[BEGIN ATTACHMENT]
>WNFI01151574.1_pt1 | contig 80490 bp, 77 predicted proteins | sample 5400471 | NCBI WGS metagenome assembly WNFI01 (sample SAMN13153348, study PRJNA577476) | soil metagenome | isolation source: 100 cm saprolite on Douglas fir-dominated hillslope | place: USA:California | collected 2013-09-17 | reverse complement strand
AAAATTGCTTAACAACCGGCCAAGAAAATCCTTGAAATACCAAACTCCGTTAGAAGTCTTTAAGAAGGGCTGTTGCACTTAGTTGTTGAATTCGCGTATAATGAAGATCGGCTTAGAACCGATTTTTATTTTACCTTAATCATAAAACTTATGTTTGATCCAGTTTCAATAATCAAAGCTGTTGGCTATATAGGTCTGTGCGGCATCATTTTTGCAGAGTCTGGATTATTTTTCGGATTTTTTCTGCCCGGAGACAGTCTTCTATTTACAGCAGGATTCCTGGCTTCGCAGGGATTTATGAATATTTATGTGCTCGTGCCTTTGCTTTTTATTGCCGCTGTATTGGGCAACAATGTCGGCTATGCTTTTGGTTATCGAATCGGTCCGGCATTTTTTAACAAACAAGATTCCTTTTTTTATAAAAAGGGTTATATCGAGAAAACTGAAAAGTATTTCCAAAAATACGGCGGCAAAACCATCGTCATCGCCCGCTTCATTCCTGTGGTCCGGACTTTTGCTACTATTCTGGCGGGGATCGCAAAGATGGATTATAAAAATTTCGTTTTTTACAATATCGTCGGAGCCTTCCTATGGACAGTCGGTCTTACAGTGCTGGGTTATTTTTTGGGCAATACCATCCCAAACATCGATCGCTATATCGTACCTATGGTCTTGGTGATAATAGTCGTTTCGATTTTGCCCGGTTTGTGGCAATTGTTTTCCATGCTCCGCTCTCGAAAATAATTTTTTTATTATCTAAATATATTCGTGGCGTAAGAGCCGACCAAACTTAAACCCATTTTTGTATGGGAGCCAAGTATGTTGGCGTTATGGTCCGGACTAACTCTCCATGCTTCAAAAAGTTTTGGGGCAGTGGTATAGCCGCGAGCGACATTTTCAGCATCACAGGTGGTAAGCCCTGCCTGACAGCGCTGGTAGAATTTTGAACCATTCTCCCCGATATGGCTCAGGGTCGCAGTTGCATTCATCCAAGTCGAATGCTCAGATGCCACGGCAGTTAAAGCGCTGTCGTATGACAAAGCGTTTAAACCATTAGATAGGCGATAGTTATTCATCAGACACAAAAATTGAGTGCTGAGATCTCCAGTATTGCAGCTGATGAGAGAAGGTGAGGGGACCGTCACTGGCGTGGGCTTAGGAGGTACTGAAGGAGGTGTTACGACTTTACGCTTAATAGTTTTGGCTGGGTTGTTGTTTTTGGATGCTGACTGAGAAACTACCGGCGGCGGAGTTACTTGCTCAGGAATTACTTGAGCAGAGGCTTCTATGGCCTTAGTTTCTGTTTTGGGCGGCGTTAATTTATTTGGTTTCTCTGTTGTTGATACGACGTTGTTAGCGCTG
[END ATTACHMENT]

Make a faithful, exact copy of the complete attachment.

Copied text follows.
>WNFI01151574.1_pt1 | contig 80490 bp, 77 predicted proteins | sample 5400471 | NCBI WGS metagenome assembly WNFI01 (sample SAMN13153348, study PRJNA577476) | soil metagenome | isolation source: 100 cm saprolite on Douglas fir-dominated hillslope | place: USA:California | collected 2013-09-17 | reverse complement strand
AAAATTGCTTAACAACCGGCCAAGAAAATCCTTGAAATACCAAACTCCGTTAGAAGTCTTTAAGAAGGGCTGTTGCACTTAGTTGTTGAATTCGCGTATAATGAAGATCGGCTTAGAACCGATTTTTATTTTACCTTAATCATAAAACTTATGTTTGATCCAGTTTCAATAATCAAAGCTGTTGGCTATATAGGTCTGTGCGGCATCATTTTTGCAGAGTCTGGATTATTTTTCGGATTTTTTCTGCCCGGAGACAGTCTTCTATTTACAGCAGGATTCCTGGCTTCGCAGGGATTTATGAATATTTATGTGCTCGTGCCTTTGCTTTTTATTGCCGCTGTATTGGGCAACAATGTCGGCTATGCTTTTGGTTATCGAATCGGTCCGGCATTTTTTAACAAACAAGATTCCTTTTTTTATAAAAAGGGTTATATCGAGAAAACTGAAAAGTATTTCCAAAAATACGGCGGCAAAACCATCGTCATCGCCCGCTTCATTCCTGTGGTCCGGACTTTTGCTACTATTCTGGCGGGGATCGCAAAGATGGATTATAAAAATTTCGTTTTTTACAATATCGTCGGAGCCTTCCTATGGACAGTCGGTCTTACAGTGCTGGGTTATTTTTTGGGCAATACCATCCCAAACATCGATCGCTATATCGTACCTATGGTCTTGGTGATAATAGTCGTTTCGATTTTGCCCGGTTTGTGGCAATTGTTTTCCATGCTCCGCTCTCGAAAATAATTTTTTTATTATCTAAATATATTCGTGGCGTAAGAGCCGACCAAACTTAAACCCATTTTTGTATGGGAGCCAAGTATGTTGGCGTTATGGTCCGGACTAACTCTCCATGCTTCAAAAAGTTTTGGGGCAGTGGTATAGCCGCGAGCGACATTTTCAGCATCACAGGTGGTAAGCCCTGCCTGACAGCGCTGGTAGAATTTTGAACCATTCTCCCCGATATGGCTCAGGGTCGCAGTTGCATTCATCCAAGTCGAATGCTCAGATGCCACGGCAGTTAAAGCGCTGTCGTATGACAAAGCGTTTAAACCATTAGATAGGCGATAGTTATTCATCAGACACAAAAATTGAGTGCTGAGATCTCCAGTATTGCAGCTGATGAGAGAAGGTGAGGGGACCGTCACTGGCGTGGGCTTAGGAGGTACTGAAGGAGGTGTTACGACTTTACGCTTAATAGTTTTGGCTGGGTTGTTGTTTTTGGATGCTGACTGAGAAACTACCGGCGGCGGAGTTACTTGCTCAGGAATTACTTGAGCAGAGGCTTCTATGGCCTTAGTTTCTGTTTTGGGCGGCGTTAATTTATTTGGTTTCTCTGTTGTTGATACGACGTTGTTAGCGCTG